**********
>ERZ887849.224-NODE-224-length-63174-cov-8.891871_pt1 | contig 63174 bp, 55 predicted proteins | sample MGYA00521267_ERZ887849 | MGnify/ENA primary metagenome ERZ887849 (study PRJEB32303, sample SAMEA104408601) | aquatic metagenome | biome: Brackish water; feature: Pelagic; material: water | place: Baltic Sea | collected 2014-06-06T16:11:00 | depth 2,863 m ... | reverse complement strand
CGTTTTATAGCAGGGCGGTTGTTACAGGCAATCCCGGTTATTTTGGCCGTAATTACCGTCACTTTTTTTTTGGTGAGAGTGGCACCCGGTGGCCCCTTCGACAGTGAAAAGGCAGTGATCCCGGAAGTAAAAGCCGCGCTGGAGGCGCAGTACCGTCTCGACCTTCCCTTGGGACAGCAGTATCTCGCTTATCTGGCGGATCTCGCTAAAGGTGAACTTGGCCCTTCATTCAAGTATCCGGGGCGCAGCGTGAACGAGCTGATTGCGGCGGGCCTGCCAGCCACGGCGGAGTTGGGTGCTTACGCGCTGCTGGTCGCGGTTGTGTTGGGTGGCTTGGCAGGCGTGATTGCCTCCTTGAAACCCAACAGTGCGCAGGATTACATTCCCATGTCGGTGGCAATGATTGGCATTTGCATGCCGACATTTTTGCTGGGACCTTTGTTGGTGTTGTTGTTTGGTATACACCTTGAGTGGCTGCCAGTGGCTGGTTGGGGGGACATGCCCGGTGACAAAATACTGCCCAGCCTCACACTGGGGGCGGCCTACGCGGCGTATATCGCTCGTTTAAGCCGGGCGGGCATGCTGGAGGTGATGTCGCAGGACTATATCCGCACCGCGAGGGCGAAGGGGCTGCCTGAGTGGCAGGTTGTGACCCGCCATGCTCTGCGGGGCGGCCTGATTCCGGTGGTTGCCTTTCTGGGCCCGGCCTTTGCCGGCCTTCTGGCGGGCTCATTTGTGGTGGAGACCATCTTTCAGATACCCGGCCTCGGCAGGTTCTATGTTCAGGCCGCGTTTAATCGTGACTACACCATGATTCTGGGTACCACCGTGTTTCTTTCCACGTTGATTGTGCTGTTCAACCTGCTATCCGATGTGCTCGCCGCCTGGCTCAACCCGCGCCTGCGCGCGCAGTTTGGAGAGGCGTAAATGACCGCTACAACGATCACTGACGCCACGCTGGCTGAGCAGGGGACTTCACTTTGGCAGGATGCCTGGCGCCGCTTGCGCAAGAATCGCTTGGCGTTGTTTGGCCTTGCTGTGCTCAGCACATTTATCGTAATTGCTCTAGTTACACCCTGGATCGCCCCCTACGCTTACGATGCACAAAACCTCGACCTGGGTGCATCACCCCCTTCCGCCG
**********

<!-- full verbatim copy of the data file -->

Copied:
>ERZ887849.224-NODE-224-length-63174-cov-8.891871_pt1 | contig 63174 bp, 55 predicted proteins | sample MGYA00521267_ERZ887849 | MGnify/ENA primary metagenome ERZ887849 (study PRJEB32303, sample SAMEA104408601) | aquatic metagenome | biome: Brackish water; feature: Pelagic; material: water | place: Baltic Sea | collected 2014-06-06T16:11:00 | depth 2,863 m ... | reverse complement strand
CGTTTTATAGCAGGGCGGTTGTTACAGGCAATCCCGGTTATTTTGGCCGTAATTACCGTCACTTTTTTTTTGGTGAGAGTGGCACCCGGTGGCCCCTTCGACAGTGAAAAGGCAGTGATCCCGGAAGTAAAAGCCGCGCTGGAGGCGCAGTACCGTCTCGACCTTCCCTTGGGACAGCAGTATCTCGCTTATCTGGCGGATCTCGCTAAAGGTGAACTTGGCCCTTCATTCAAGTATCCGGGGCGCAGCGTGAACGAGCTGATTGCGGCGGGCCTGCCAGCCACGGCGGAGTTGGGTGCTTACGCGCTGCTGGTCGCGGTTGTGTTGGGTGGCTTGGCAGGCGTGATTGCCTCCTTGAAACCCAACAGTGCGCAGGATTACATTCCCATGTCGGTGGCAATGATTGGCATTTGCATGCCGACATTTTTGCTGGGACCTTTGTTGGTGTTGTTGTTTGGTATACACCTTGAGTGGCTGCCAGTGGCTGGTTGGGGGGACATGCCCGGTGACAAAATACTGCCCAGCCTCACACTGGGGGCGGCCTACGCGGCGTATATCGCTCGTTTAAGCCGGGCGGGCATGCTGGAGGTGATGTCGCAGGACTATATCCGCACCGCGAGGGCGAAGGGGCTGCCTGAGTGGCAGGTTGTGACCCGCCATGCTCTGCGGGGCGGCCTGATTCCGGTGGTTGCCTTTCTGGGCCCGGCCTTTGCCGGCCTTCTGGCGGGCTCATTTGTGGTGGAGACCATCTTTCAGATACCCGGCCTCGGCAGGTTCTATGTTCAGGCCGCGTTTAATCGTGACTACACCATGATTCTGGGTACCACCGTGTTTCTTTCCACGTTGATTGTGCTGTTCAACCTGCTATCCGATGTGCTCGCCGCCTGGCTCAACCCGCGCCTGCGCGCGCAGTTTGGAGAGGCGTAAATGACCGCTACAACGATCACTGACGCCACGCTGGCTGAGCAGGGGACTTCACTTTGGCAGGATGCCTGGCGCCGCTTGCGCAAGAATCGCTTGGCGTTGTTTGGCCTTGCTGTGCTCAGCACATTTATCGTAATTGCTCTAGTTACACCCTGGATCGCCCCCTACGCTTACGATGCACAAAACCTCGACCTGGGTGCATCACCCCCTTCCGCCG